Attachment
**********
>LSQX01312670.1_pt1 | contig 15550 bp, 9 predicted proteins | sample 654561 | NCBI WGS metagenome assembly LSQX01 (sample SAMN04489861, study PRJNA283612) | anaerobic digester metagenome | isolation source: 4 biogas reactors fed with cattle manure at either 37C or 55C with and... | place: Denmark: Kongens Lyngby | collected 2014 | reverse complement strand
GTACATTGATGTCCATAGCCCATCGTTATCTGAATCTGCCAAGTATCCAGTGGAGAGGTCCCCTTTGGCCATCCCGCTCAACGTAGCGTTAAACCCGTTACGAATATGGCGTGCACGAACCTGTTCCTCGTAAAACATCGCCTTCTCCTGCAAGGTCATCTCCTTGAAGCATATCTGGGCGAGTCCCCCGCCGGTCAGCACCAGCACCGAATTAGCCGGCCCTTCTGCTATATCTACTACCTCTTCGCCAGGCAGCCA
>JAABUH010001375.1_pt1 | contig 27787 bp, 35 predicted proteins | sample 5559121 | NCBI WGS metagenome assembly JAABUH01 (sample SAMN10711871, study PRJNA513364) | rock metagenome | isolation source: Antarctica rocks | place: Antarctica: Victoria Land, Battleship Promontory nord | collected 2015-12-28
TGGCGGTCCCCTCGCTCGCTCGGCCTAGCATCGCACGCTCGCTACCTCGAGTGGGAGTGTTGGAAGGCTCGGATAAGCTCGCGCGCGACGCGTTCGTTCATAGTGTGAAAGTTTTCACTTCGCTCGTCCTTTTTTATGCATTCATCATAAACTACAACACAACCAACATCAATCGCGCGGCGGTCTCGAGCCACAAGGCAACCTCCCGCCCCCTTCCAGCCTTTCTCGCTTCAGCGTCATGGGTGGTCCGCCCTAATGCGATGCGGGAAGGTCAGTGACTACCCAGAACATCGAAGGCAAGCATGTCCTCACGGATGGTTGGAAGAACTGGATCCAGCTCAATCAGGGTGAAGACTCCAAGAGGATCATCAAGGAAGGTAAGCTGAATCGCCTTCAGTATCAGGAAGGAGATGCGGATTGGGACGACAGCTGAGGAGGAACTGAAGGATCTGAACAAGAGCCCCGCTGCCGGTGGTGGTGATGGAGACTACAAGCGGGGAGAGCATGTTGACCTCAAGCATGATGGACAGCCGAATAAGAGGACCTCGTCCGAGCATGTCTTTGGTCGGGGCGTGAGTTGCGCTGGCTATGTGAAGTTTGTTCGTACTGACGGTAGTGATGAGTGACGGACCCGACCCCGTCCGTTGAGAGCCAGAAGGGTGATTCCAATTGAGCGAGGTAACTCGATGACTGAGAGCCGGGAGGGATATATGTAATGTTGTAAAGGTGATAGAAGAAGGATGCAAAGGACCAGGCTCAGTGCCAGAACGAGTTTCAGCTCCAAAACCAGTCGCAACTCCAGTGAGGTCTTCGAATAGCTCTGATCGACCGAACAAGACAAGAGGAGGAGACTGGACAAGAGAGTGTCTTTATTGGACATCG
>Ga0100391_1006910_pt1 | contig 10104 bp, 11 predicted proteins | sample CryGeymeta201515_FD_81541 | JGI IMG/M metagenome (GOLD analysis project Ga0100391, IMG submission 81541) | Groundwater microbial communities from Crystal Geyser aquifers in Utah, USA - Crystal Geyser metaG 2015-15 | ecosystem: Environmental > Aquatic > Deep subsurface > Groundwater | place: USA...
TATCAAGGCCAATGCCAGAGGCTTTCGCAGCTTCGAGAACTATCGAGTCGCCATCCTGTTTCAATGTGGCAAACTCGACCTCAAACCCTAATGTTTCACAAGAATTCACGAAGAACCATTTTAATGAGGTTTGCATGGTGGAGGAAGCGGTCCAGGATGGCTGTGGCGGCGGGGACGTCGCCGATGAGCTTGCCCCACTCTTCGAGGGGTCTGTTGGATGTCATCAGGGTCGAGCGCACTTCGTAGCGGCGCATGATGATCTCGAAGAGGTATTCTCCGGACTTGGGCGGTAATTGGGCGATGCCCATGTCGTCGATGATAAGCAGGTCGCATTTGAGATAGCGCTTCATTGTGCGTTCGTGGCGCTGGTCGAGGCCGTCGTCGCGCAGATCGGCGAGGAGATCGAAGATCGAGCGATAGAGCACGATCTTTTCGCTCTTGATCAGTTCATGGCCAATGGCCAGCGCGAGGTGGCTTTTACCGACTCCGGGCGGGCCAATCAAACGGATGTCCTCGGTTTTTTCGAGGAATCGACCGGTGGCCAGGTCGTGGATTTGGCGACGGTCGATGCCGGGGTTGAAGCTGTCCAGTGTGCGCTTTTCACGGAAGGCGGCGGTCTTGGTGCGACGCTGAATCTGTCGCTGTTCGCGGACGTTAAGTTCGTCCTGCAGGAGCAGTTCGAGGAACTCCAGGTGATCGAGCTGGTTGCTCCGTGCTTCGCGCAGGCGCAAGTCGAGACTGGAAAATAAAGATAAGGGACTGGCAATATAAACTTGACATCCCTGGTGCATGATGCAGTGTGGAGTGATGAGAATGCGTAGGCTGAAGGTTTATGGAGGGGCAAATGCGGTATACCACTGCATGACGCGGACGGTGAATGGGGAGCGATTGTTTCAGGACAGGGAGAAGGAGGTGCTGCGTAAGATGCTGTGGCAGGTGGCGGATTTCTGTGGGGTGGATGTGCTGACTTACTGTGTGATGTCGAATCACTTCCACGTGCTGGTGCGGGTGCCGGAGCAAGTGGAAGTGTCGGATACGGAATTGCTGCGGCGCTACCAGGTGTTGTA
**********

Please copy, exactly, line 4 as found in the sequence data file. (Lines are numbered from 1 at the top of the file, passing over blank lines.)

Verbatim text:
TGGCGGTCCCCTCGCTCGCTCGGCCTAGCATCGCACGCTCGCTACCTCGAGTGGGAGTGTTGGAAGGCTCGGATAAGCTCGCGCGCGACGCGTTCGTTCATAGTGTGAAAGTTTTCACTTCGCTCGTCCTTTTTTATGCATTCATCATAAACTACAACACAACCAACATCAATCGCGCGGCGGTCTCGAGCCACAAGGCAACCTCCCGCCCCCTTCCAGCCTTTCTCGCTTCAGCGTCATGGGTGGTCCGCCCTAATGCGATGCGGGAAGGTCAGTGACTACCCAGAACATCGAAGGCAAGCATGTCCTCACGGATGGTTGGAAGAACTGGATCCAGCTCAATCAGGGTGAAGACTCCAAGAGGATCATCAAGGAAGGTAAGCTGAATCGCCTTCAGTATCAGGAAGGAGATGCGGATTGGGACGACAGCTGAGGAGGAACTGAAGGATCTGAACAAGAGCCCCGCTGCCGGTGGTGGTGATGGAGACTACAAGCGGGGAGAGCATGTTGACCTCAAGCATGATGGACAGCCGAATAAGAGGACCTCGTCCGAGCATGTCTTTGGTCGGGGCGTGAGTTGCGCTGGCTATGTGAAGTTTGTTCGTACTGACGGTAGTGATGAGTGACGGACCCGACCCCGTCCGTTGAGAGCCAGAAGGGTGATTCCAATTGAGCGAGGTAACTCGATGACTGAGAGCCGGGAGGGATATATGTAATGTTGTAAAGGTGATAGAAGAAGGATGCAAAGGACCAGGCTCAGTGCCAGAACGAGTTTCAGCTCCAAAACCAGTCGCAACTCCAGTGAGGTCTTCGAATAGCTCTGATCGACCGAACAAGACAAGAGGAGGAGACTGGACAAGAGAGTGTCTTTATTGGACATCG